Hutchison, 42, is an Oregon native who earned his bachelor's degree at the UO and his doctorate from Stanford. He received an NSF Postdoctoral Fellowship to work on analytical and surface chemistry at the University of North Carolina, Chapel Hill. Since joining the UO faculty in 1994, he has received several awards and honors including an NSF CAREER Award and an Alfred P. Sloan Research Fellowship.

ONAMI is focused on research and commercialization of nanoscience and microtechnologies to foster the creation of new products, companies and jobs in the Pacific Northwest. It unites the University of Oregon (Eugene), Oregon State University (Corvallis), and Portland State University with the Pacific Northwest National Laboratory (Richland, Wash.), the state of Oregon and private industry. The new patent is No. 6,872,971.

####



Contact:
Melody Ward Leslie
mleslie@uoregon.edu
541-346-2060

Copyright University of Oregon

If you have a comment, please Contact us.

Issuers of news releases, not 7th Wave, Inc. or Nanotechnology Now, are solely responsible for the accuracy of the content.

Bookmark:
Delicious Digg Newsvine Google Yahoo Reddit Magnoliacom Furl Facebook

Related News Press

Possible Futures

Deep insights from surface reactions: Researchers use Stampede supercomputer to study new chemical sensing methods, desalination and bacterial energy production December 2nd, 2016

Quantum obstacle course changes material from superconductor to insulator December 1st, 2016

Throwing new light on printed organic solar cells December 1st, 2016

New method for analyzing crystal structure: Exotic materials called photonic crystals reveal their internal characteristics with new method November 30th, 2016

Chip Technology

Quantum obstacle course changes material from superconductor to insulator December 1st, 2016

Bumpy surfaces, graphene beat the heat in devices: Rice University theory shows way to enhance heat sinks in future microelectronics November 29th, 2016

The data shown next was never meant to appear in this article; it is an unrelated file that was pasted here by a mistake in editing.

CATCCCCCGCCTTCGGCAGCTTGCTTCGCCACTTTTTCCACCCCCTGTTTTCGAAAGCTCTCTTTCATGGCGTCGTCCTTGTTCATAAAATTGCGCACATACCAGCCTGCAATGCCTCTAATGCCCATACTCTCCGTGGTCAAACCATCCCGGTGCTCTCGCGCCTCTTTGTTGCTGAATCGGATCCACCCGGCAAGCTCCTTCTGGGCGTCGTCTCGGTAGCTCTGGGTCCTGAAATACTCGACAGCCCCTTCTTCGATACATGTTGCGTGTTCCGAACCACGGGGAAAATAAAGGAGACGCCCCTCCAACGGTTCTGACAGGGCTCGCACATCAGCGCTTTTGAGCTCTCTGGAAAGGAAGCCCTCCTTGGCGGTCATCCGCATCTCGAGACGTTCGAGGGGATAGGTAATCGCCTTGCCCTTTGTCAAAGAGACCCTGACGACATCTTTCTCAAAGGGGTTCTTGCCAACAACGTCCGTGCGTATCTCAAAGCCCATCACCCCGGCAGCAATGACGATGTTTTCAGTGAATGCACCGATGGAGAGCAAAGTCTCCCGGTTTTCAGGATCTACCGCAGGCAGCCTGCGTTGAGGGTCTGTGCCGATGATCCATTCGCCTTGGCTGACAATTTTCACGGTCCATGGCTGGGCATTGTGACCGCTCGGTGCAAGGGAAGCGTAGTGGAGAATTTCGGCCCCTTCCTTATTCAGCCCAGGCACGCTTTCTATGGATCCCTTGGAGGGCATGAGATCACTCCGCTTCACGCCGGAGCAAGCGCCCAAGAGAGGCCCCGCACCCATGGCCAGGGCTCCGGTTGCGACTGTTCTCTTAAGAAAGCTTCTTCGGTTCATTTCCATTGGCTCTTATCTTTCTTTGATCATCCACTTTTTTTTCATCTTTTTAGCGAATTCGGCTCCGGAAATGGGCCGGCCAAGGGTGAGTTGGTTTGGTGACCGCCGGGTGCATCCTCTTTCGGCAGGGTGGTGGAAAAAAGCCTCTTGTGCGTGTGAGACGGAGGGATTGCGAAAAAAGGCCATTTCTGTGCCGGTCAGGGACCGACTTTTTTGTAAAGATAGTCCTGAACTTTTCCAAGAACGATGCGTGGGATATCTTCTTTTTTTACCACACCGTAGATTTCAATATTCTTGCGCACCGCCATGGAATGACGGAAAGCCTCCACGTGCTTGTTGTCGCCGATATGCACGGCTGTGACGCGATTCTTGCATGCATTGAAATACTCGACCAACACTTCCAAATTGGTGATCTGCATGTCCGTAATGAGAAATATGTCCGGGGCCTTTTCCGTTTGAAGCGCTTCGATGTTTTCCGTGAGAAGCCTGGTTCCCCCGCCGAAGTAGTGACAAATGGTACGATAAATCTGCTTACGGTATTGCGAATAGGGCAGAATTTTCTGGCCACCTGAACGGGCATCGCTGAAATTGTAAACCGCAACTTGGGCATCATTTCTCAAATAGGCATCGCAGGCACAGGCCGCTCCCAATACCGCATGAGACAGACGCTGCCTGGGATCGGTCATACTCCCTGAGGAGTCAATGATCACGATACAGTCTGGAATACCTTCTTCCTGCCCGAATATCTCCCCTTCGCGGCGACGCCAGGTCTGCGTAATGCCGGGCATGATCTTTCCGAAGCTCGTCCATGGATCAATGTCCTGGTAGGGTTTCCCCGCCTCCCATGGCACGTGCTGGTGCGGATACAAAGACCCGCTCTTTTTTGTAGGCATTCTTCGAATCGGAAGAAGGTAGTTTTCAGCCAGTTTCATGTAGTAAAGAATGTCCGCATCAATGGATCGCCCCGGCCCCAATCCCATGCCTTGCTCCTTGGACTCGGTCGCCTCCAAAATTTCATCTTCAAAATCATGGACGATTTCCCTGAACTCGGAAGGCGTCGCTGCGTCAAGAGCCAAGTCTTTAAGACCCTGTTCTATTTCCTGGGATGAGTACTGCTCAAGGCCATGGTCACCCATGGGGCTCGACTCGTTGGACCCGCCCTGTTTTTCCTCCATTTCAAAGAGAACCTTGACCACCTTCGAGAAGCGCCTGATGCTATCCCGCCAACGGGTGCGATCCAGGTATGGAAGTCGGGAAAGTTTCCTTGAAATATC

Scientists shrink electron gun to matchbox size: Terahertz technology has the potential to enable new applications November 25th, 2016

Uncovering the secrets of friction on graphene: Sliding on flexible graphene surfaces has been uncharted territory until now November 23rd, 2016

Nanoelectronics

Supersonic spray yields new nanomaterial for bendable, wearable electronics: Film of self-fused nanowires clear as glass, conducts like metal November 23rd, 2016

What a twist: Silicon nanoantennas turn light around: The theoretical results will allow scientists to design nanodevices with extraordinary features for use in optoelectronics November 21st, 2016

2-D material a brittle surprise: Rice University researchers finds molybdenum diselenide not as strong as they thought November 14th, 2016

UCR researchers discover new method to dissipate heat in electronic devices: By modulating the flow of phonons through semiconductor nanowires, engineers can create smaller and faster devices November 13th, 2016

Announcements

Research Study: MetaSOLTM Shatters Solar Panel Efficiency Forecasts with Innovative New Coating: Coating Provides 1.2 Percent Absolute Enhancement to Triple Junction Solar Cells December 2nd, 2016

Deep insights from surface reactions: Researchers use Stampede supercomputer to study new chemical sensing methods, desalination and bacterial energy production December 2nd, 2016

Quantum obstacle course changes material from superconductor to insulator December 1st, 2016

Throwing new light on printed organic solar cells December 1st, 2016

NanoNews-Digest
The latest news from around the world, FREE




  Premium Products
NanoNews-Custom
Only the news you want to read!
 Learn More
NanoTech-Transfer
University Technology Transfer & Patents
 Learn More
NanoStrategies
Full-service, expert consulting
 Learn More











ASP
Nanotechnology Now Featured Books




NNN

The Hunger Project